I have to admit, I am not a big fan of war novels. I get lost in the technical details, the strategy...I have to drag my way through them and often are abandoned midway. This book had some interesting reviews, though, and thought it had some potential. The USS Tang was said to be the deadliest submarine in WWII history, led by its bold, renegade captain Richard O'Kane. On its last mission alone, it sank 13 Japanese ships. But the last torpedo fired from the sub malfunctioned, killing half its crew, and the Tang sank to the depths of 180 feet. A few crew members were thrown from the craft, including O'Kane, but most of them were trapped below. A handful were able to manage their way out, risking sharks, drowning or death from the change in pressure. In total, nine men made it to the surface...the first time anyone ever survived a sinking of a submarine. They went on to be captured by the Japanese, thrown in POW camps, starved and tortured for nearly a year. All accounts of this amazing piece of history were retrieved through interviews with the survivors or their family members.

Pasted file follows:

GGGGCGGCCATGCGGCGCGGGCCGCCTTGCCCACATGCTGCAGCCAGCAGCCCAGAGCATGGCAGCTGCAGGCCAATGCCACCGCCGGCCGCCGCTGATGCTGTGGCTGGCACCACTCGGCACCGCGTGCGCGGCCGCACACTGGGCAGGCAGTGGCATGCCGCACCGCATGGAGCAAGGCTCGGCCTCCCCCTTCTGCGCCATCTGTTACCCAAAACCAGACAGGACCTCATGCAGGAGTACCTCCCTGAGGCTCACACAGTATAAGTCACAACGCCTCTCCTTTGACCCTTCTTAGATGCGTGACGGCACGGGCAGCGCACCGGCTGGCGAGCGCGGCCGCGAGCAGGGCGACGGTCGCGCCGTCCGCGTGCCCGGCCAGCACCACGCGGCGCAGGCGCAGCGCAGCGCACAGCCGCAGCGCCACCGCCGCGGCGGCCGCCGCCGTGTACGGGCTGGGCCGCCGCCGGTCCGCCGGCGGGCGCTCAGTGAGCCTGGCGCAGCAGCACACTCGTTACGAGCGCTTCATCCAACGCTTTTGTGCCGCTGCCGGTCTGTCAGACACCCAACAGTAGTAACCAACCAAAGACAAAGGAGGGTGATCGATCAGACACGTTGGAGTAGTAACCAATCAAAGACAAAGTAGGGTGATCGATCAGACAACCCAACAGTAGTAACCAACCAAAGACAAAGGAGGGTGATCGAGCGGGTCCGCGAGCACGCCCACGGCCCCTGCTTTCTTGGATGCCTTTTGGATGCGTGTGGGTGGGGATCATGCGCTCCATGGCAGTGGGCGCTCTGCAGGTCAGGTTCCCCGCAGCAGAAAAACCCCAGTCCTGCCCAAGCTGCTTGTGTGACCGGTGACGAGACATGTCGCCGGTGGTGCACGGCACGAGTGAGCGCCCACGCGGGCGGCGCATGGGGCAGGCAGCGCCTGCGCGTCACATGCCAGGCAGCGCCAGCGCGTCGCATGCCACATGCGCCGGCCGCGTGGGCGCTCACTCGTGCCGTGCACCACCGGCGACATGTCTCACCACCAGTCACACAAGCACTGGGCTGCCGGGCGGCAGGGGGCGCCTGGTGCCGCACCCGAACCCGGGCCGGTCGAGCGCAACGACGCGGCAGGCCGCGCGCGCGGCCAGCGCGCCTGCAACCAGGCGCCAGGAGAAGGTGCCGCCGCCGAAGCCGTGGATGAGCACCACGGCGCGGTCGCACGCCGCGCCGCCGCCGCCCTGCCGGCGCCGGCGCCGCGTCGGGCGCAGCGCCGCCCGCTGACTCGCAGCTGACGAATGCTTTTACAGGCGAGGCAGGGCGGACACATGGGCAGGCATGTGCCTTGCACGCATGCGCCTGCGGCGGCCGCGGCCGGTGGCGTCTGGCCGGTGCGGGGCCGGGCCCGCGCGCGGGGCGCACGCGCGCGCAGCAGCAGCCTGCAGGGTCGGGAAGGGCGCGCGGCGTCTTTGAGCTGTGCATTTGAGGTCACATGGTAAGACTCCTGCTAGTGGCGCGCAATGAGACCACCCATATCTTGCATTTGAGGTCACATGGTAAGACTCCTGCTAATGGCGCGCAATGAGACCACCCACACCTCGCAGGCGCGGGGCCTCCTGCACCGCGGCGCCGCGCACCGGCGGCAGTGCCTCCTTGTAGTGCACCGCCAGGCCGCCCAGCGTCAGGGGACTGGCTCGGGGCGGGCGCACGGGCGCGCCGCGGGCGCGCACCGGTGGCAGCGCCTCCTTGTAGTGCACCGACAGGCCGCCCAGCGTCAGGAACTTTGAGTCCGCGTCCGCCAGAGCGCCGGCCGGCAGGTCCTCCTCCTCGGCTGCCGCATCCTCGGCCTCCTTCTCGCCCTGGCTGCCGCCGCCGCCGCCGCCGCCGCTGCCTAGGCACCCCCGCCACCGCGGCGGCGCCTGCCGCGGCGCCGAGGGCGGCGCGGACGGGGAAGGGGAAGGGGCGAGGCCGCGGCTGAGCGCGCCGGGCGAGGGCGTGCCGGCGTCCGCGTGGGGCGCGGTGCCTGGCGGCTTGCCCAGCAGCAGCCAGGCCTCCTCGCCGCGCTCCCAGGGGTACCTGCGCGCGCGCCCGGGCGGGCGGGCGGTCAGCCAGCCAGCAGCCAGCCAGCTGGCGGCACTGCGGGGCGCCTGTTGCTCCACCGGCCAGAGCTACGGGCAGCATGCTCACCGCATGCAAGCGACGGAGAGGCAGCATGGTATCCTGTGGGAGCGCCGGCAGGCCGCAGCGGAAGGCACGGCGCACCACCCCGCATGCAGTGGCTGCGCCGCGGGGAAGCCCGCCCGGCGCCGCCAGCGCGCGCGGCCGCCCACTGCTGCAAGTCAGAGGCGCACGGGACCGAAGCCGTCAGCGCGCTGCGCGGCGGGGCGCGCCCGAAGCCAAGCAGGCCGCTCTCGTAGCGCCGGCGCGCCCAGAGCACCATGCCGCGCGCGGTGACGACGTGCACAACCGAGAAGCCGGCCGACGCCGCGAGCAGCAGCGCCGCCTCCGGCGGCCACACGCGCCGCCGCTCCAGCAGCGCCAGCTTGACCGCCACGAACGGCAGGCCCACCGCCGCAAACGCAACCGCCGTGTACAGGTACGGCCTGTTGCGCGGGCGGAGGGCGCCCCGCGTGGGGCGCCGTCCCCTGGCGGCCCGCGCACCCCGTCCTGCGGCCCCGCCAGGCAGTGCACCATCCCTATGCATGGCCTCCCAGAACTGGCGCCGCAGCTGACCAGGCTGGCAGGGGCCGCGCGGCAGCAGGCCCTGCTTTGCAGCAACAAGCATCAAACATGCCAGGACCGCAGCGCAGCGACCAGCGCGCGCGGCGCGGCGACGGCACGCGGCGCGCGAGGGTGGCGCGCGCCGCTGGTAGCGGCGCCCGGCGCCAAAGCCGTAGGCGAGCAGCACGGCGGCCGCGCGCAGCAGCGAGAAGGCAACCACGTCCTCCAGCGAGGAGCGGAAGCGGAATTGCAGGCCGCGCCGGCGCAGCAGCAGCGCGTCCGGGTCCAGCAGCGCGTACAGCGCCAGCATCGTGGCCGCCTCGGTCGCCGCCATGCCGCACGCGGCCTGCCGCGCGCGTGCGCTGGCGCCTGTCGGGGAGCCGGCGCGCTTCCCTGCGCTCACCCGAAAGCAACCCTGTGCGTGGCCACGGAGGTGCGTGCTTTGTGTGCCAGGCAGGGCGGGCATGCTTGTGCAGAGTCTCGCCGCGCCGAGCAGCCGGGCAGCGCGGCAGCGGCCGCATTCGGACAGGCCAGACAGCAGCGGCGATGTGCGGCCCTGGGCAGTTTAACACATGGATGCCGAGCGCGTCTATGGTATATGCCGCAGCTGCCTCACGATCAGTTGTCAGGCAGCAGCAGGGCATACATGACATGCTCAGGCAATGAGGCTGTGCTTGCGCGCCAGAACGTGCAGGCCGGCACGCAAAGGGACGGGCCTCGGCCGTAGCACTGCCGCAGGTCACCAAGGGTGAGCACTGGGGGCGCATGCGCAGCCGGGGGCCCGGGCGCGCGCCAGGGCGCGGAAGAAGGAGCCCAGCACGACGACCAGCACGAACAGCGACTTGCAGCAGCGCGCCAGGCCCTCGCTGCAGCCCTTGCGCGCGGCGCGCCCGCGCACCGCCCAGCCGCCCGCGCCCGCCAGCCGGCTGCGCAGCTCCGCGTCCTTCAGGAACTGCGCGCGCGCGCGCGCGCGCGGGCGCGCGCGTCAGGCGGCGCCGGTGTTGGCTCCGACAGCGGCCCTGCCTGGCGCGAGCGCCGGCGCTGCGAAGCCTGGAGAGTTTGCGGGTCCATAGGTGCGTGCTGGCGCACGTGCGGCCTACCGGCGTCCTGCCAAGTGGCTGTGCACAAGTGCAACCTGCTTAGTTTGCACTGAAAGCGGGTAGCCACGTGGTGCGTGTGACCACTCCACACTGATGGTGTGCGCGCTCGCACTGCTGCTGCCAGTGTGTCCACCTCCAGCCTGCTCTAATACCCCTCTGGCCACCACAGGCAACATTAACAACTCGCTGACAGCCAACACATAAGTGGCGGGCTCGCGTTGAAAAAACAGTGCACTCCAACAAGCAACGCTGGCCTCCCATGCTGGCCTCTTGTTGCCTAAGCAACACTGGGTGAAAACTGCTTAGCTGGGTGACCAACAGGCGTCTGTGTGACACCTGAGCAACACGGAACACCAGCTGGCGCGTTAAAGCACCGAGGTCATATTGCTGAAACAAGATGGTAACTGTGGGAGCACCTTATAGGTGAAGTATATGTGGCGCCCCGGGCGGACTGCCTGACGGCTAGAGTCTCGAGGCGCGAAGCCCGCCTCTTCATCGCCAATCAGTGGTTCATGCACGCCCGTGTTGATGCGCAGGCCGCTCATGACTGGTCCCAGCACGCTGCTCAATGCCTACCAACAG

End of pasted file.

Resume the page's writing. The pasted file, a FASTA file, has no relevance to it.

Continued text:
This is not a long novel, but did seem to drag at first, with the background of all the men on board, and the battle history of the submarine. Once the craft sinks, however, I was really drawn into this almost unbelievable tale of bravery, tenacity and odds against the survival of these men. I feel that the prose was pretty dry and factual, but despite this, it is still a gripping read...just as good as anything fiction out there. I always feel that if I learn something while I am being entertained, and I certainly did with this book, that is an added bonus.